The MLA document directly addresses the new, specific desired outcomes we have for our graduate students: to become “educated speakers who have deep translingual and transcultural competence [. . .] to function as informed and capable interlocutors with educated native speakers in the target language [and] to reflect on the world and themselves through the lens of another language and culture”. Such a program “situate[s] language study in cultural, historical, and cross-cultural frames within the context of humanistic learning” and “systematically teaches differences in meaning, mentality, and worldview [. . .] to help [students] consider alternative ways of seeing, feeling, and understanding things”.
Specifically, these are our outcome goals:
1) Achieve enough proficiency in the language to converse with educated native speakers on a level that allows both linguistic exchanges and, to a lesser extent, metalinguistic exchanges (that is, discussion about the language itself). ). We expect our BA/BS students to graduate with writing and speaking proficiencies at an “Intermediate High” level on the American Council on the Teaching of Foreign Language (ACTFL) scale, but we will expect our MAHS graduates to have developed “Advanced Mid” levels in those skills. On the other commonly used proficiency scale, the Interagency Language Roundtable (ILR, formerly FSI) scale used for government employment, this would correspond to an increase from the “Limited Working Proficiency” or S-2 level to the S-3 or “Professional Working Proficiency” level, defined as follows:
Limited Working Proficiency:
able to satisfy routine social demands and limited work requirements
can handle with confidence, but not with facility, most social situations including introductions and casual conversations about current events, as well as work, family, and autobiographical information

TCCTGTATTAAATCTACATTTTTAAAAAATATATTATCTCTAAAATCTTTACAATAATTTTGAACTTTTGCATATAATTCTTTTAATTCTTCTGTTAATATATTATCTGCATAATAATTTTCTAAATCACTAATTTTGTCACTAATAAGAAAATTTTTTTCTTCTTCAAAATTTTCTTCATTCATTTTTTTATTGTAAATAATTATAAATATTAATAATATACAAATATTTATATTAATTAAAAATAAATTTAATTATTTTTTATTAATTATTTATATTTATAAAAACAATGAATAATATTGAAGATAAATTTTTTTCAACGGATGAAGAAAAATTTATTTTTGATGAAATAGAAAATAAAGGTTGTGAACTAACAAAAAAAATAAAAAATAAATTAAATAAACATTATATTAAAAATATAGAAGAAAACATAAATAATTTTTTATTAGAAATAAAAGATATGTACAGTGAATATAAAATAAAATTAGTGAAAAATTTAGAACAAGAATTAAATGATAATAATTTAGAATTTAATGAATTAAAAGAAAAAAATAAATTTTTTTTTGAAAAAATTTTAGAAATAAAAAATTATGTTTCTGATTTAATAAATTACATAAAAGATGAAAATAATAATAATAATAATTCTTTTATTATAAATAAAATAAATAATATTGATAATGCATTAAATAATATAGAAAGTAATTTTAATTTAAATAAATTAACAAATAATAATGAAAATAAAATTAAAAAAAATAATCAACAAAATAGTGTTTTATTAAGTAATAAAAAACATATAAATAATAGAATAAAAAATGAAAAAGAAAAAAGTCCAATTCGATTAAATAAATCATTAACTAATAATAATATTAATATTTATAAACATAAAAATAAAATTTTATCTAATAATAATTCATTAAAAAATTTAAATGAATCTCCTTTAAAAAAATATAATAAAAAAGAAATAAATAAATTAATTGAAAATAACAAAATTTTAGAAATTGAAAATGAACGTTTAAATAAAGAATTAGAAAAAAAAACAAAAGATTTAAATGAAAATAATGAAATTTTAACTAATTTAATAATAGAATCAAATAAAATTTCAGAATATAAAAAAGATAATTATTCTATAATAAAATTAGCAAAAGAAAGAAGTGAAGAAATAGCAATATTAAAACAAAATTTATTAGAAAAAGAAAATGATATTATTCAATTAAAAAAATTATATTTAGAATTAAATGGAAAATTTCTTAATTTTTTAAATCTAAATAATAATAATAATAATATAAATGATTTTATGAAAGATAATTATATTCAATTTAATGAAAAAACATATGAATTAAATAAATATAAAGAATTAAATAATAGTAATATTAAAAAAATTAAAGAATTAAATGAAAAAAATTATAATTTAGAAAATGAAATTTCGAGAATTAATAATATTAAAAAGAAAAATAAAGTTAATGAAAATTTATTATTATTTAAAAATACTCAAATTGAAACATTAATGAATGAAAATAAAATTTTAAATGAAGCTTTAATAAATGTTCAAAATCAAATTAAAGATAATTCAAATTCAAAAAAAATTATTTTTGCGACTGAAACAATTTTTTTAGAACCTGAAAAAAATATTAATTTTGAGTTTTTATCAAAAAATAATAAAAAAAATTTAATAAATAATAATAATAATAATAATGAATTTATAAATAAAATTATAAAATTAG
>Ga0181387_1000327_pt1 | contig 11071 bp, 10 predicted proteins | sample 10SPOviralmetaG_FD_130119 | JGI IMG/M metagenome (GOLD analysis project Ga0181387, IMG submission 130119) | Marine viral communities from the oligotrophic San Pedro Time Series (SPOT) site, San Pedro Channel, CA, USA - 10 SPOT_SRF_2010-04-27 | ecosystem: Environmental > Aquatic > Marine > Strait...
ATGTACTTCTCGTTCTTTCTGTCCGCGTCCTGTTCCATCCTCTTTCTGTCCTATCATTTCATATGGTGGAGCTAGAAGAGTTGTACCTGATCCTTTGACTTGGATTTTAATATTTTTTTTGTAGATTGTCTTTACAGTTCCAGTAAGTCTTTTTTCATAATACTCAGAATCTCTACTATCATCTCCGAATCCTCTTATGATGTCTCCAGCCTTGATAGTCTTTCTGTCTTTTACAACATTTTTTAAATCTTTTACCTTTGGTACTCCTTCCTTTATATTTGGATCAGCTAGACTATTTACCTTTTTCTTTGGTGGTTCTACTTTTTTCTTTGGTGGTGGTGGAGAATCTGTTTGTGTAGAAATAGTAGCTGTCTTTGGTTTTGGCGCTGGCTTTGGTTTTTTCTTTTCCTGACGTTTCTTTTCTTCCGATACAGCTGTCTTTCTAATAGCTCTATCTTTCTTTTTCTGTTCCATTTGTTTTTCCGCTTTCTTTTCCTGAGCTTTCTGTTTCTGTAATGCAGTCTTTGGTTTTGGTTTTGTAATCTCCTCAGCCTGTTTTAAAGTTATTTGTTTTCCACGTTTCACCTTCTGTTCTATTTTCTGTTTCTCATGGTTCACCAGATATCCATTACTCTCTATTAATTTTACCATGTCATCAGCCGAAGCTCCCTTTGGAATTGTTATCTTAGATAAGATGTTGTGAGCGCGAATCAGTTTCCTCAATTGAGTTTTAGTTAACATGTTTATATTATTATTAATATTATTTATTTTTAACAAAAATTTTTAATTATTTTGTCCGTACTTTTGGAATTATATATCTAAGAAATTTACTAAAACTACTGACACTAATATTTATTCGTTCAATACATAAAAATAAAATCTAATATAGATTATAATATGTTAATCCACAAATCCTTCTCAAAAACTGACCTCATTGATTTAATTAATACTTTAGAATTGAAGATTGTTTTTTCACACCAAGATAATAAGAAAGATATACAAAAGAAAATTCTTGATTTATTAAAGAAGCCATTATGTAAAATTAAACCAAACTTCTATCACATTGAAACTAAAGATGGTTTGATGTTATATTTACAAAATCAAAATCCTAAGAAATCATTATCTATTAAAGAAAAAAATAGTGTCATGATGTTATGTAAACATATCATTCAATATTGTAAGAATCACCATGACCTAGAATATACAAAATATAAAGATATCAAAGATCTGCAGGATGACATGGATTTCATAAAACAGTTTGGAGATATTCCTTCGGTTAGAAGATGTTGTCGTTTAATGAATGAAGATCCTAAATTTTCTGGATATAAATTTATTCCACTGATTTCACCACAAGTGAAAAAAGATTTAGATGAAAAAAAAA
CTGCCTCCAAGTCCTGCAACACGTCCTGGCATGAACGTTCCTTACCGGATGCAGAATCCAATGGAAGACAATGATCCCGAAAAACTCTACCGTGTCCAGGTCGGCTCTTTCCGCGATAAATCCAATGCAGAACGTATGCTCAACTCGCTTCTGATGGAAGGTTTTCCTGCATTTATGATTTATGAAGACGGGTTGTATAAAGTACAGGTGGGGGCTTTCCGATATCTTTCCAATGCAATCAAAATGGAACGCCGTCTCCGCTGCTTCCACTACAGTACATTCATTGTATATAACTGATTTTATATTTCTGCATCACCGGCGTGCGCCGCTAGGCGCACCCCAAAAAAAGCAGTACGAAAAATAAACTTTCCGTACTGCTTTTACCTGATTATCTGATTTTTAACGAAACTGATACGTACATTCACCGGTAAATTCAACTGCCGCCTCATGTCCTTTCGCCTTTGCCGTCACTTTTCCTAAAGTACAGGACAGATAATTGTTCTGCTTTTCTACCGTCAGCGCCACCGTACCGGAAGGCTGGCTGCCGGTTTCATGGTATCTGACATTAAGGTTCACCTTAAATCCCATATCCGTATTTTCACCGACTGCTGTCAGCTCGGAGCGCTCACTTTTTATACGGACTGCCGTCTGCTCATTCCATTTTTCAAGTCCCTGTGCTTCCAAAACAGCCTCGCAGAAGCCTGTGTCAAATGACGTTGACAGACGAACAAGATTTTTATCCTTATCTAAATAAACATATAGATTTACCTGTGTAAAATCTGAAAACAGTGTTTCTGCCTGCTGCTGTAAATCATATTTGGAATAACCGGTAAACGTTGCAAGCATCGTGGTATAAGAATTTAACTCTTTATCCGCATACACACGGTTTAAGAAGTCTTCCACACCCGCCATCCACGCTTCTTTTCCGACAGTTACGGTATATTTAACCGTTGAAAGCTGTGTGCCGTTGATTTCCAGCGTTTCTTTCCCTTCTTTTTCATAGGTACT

can handle limited work requirements, needing help in handling any complications or difficulties; can get the gist of most conversations on non-technical subjects (i.e. topics which require no specialized knowledge), and has a speaking vocabulary sufficient to respond simply with some circumlocutions
has an accent which, though often quite faulty, is intelligible
can usually handle elementary constructions quite accurately but does not have thorough or confident control of the grammar.
Professional Working Proficiency:
able to speak the language with sufficient structural accuracy and vocabulary to participate effectively in most formal and informal conversations on practical, social, and professional topics
can discuss particular interests and special fields of competence with reasonable ease
has comprehension which is quite complete for a normal rate of speech
has a general vocabulary which is broad enough that he or she rarely has to grope for a word
has an accent which may be obviously foreign; has a good control of grammar; and whose errors virtually never interfere with understanding and rarely disturb the native speaker.
We define transcultural understanding as the ability to comprehend and analyze discourse—the cultural narratives that appear in every kind of oral and written expressive form—from essays, fiction, poetry, drama, journalism, humor, advertising, political rhetoric, and legal documents to performance, visual forms, and music. To read a cultural narrative a student should possess the following transcultural skills:
--Recognize and analyze intra- and inter-linguistic diversity
--Achieve enough proficiency in the language to converse with educated native speakers on a level that allows both linguistic exchanges and, to a lesser extent, metalinguistic exchanges (that is, discussion about the language itself).
--Have knowledge of and be able to discuss some of the specific metaphors and key terms that inform Hispanic culture: e.g., “raza” in Latino culture, the “Special Period” in Cuba, “los desaparecidos” in Argentina, “the two Spains”.
--Have some understanding of how a particular background reality is reestablished on a daily basis through discourses such as:
the mass media